I’d like to think that I’m not much of a complainer. You will probably never see a post on this blog entitled “My Top 25 Pet Peeves and the Horrible People Who Commit Them” (although I did once create a scrapbook page called “100 Things That Bug Me,*” so clearly I do have some issues.)
Tonight, though, going through the Wendy’s drive-thru (where I ordered a very healthful side salad and a bowl of chili, in keeping with the draconian demands of my now starchless existence), I experienced a sudden and atypical flare of irritation at the man-boy taking my order and my money. It wasn’t that he was rude, exactly. On the contrary, I think I would have preferred a little flash of rudeness to what I actually received, which was…blankness. Nothing. Zero. Nil. Not a single spark of recognition that I was, in fact, a human being interacting in time and space with another human being.
From the time I ordered my last medium fries (hey, the family still has to eat, you know), until I had finished paying and pulled away from his window, he didn’t speak one word or make one attempt at eye contact. And I was trying! I made a joke about the frigid weather. I smiled, a big one, because I thought he might need it (but, alas, he didn’t even see it since he never looked at my face.) I issued a sincere thank you before driving away, trying even at the last to capture one tiny nod or glimpse of humanity, but the blankness remained.
I admit it. It bothered me. As I drove away, I thought about it, and realized that I have encountered this same robotic, emotionless brand of customer “service” countless times and in many places. And, in spite of the other 95% of tellers, clerks, and hostesses who are perfectly warm and friendly, it’s starting to get to me.
Once upon a time, when mass-production industries were in their infancy, the anti-automation lobby painted a bleak picture of a futuristic America in which robots replaced human beings in almost every job imaginable. I always laughed about it, untroubled, knowing that nothing could replace the value of true human interaction in any meaningful way.
And I was right about that.
I need it.
Addendum #1: Okay, before I get completely lambasted in my comments for being unsympathetic to the plight of the proletariat (of which I am a member in good standing), let me just add that I, too, worked in food service for many years. I know the difficult customers, the thankless hard work, the agony of seeing someone walk in to the restaurant five minutes before the doors close and having to wait on them for an hour and a half when you really just want to go home. I have been there! But however annoyed I was on the inside, I never gave bad service (well, except for the time I accidentally poured milk in that lady’s purse), and I certainly never turned a deaf ear and blind eye to someone who was actually being friendly to me. Okay, that’s all I wanted to say about that.
Addendum #2: Let me clarify that many of the items on my “Things That Bug Me” list pertain only to me. For example, I am not put off by anyone else’s visible panty line (so you’re safe, Chad), and I could care less if other people’s homes are cluttered or their socks are hole-y. These are all things that only bother me when I have to deal with them. Otherwise, I would have written “people with visible panty line” and “people with holes in their socks.” So, dear friends, in closing, I am not a monster! And you can rest secure in our friendships, knowing that I am not secretly examining you for whiffs of morning breath and traces of dog drool.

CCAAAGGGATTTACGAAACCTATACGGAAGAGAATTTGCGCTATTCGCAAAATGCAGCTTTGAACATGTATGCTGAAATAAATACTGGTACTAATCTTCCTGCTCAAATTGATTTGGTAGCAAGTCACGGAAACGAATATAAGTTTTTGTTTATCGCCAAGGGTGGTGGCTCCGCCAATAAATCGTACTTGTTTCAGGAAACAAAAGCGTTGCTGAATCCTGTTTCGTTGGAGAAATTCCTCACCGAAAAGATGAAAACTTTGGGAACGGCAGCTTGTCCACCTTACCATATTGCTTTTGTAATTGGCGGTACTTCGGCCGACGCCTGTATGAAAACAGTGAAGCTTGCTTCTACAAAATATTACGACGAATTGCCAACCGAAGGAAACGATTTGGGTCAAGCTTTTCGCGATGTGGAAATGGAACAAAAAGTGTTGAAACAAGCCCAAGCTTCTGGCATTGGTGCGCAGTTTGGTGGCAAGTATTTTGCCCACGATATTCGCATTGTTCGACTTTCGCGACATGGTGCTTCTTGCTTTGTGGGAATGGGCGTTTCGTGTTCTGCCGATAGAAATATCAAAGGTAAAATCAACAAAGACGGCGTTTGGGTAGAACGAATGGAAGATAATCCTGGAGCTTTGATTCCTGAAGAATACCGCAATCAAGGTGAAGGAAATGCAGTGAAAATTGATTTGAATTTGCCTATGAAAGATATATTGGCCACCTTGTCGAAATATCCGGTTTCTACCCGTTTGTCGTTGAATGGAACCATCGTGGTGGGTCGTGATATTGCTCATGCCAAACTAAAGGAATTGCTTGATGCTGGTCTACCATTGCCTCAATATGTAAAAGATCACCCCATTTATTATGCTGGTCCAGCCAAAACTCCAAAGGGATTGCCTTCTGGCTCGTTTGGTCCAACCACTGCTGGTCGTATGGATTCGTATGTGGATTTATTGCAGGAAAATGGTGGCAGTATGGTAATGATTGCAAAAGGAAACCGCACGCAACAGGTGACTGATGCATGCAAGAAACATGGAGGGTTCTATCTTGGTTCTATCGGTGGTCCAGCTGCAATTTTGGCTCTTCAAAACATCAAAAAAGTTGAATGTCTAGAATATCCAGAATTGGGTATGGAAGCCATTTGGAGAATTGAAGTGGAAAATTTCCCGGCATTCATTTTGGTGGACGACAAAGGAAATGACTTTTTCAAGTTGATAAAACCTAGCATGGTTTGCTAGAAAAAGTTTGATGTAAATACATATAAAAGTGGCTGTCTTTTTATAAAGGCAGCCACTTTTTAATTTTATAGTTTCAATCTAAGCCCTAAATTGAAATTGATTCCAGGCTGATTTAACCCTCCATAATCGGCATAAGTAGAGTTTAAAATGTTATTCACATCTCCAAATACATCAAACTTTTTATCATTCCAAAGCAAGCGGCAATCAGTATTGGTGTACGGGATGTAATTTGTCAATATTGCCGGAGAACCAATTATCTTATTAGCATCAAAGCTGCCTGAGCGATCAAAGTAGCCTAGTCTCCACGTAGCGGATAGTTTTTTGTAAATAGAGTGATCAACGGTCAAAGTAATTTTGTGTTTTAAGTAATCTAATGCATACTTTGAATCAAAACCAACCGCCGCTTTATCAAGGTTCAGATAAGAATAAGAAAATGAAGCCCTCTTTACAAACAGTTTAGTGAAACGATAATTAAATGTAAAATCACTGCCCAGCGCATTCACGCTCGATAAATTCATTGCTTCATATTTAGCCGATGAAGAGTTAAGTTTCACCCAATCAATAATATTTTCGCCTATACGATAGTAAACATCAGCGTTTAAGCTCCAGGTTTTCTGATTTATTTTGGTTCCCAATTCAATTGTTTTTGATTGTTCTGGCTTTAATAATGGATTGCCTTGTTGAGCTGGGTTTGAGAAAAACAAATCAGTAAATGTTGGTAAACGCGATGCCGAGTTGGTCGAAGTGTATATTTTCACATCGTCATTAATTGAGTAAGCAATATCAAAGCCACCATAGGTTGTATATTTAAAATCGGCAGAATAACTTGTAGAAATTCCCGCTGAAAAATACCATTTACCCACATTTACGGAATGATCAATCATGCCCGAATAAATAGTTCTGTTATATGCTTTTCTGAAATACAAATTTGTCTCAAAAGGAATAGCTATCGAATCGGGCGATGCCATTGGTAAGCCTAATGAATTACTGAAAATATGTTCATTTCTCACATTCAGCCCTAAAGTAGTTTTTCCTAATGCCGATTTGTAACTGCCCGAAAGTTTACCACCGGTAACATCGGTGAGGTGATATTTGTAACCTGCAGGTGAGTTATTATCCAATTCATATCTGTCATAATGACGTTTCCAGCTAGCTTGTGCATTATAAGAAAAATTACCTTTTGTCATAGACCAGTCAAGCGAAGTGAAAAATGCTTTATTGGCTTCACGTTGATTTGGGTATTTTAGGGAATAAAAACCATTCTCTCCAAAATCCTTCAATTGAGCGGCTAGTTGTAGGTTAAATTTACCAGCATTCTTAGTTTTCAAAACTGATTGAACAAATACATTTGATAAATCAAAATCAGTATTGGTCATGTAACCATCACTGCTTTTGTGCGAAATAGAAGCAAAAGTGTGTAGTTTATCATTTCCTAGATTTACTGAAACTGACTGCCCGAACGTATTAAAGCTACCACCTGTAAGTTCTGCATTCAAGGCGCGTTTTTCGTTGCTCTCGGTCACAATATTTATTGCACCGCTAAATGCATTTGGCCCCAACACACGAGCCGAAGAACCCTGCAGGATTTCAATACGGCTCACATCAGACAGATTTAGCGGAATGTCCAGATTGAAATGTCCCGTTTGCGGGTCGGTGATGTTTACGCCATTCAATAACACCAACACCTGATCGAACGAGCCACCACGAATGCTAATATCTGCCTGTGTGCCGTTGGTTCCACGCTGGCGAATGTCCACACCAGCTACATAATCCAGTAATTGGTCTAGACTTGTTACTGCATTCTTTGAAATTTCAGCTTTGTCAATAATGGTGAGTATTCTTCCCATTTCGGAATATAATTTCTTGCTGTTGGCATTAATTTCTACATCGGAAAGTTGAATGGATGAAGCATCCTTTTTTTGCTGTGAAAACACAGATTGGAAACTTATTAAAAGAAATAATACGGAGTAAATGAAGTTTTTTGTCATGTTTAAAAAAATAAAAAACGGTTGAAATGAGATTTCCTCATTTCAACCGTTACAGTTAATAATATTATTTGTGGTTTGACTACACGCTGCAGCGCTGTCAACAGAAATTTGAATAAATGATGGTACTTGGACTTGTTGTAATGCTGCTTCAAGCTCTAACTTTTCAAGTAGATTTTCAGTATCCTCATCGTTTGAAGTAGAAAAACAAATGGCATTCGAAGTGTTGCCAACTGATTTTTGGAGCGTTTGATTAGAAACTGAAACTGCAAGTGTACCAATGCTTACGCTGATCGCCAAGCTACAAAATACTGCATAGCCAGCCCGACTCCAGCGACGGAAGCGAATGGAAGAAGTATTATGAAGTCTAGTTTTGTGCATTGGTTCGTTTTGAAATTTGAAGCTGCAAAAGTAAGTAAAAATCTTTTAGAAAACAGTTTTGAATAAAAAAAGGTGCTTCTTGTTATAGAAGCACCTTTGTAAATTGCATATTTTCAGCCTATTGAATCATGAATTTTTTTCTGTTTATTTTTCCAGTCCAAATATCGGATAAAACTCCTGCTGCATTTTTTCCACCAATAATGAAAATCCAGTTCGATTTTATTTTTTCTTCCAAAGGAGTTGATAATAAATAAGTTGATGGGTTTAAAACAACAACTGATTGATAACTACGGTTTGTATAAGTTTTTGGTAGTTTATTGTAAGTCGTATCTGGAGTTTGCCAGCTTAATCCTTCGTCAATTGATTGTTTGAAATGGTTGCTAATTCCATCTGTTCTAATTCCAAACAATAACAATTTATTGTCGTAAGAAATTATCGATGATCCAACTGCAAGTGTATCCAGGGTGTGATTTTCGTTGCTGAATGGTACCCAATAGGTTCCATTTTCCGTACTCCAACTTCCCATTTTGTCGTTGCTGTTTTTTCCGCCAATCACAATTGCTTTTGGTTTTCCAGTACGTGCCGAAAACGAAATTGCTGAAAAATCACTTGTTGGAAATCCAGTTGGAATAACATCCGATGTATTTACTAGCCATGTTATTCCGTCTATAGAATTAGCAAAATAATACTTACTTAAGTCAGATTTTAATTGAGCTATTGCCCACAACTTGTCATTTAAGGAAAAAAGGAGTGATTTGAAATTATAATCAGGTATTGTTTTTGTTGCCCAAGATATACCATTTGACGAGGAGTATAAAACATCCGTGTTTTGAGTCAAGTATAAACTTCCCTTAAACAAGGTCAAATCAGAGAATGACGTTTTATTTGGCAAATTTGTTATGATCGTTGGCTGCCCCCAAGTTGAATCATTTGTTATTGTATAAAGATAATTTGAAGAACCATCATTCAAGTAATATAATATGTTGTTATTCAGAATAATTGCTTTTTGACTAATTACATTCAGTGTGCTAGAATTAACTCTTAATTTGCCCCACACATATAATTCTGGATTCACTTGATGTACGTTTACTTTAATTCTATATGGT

*VPL: visible panty line, sprinkles on the public toilet seat, political smear campaigns, mold in the refrigerator, one-uppers, finding no toilet paper after I’ve already peed, bad customer service, cynical people, feminine product commercials, parents yelling at their kids in public, borrowers who don’t return things, dusting, skimpy clothes on little girls, finding litter when I’m out hiking, one bathroom for 4 people, stepping in gum, morning breath, bias in the media, cursing, being late, throwing up, infomercials, not enough sleep, clutter, forgetting things, bad tippers, cigarette smoke, razor stubble, whining, thinking of a good retort—a day too late, dirty fingernails, dead car battery, teenage “soap opera” shows, counting calories, wrong order at the drive-thru, false advertising, popcorn kernels in my teeth, getting a run in brand new pantyhose, Teletubbies, flat soda, misplacing things, looking forward to the last brownie only to find that someone else ate it first, inconsiderate drivers, gaining weight, holes in my socks, body odor, pop-up ads, allergies, dropping food on my shirt, icy roads, cold floor on bare feet, brussel sprouts, running out of cell phone minutes, mean people, the crack in my windshield, granny panties, propaganda, telemarketers, losing at Scrabble, spam email, waiting in line, graffiti, interruptions on the phone, hair in the drain, constant sniffing, dry skin, fast food wrappers in the car, overflowing trash can, too tight jeans, neverending chores: dishes and laundry, ants, guilt trips, clipping nails in public, smog, dog drool, dirty windows, junk mail, not saying thank you, balancing the checkbook, MTV, taking a knee, disorganization, disappearing pens, vinyl car seats in the hot summer, dishonesty, turbulence, sweat, do-nothing hair, dial-up internet service, saying “nucular” instead of “nuclear”, zits, buying something and finding it for less somewhere else, spoiled milk, credit card interest, broken promises, jogging, rap music, carpet stains, gossip, spiders*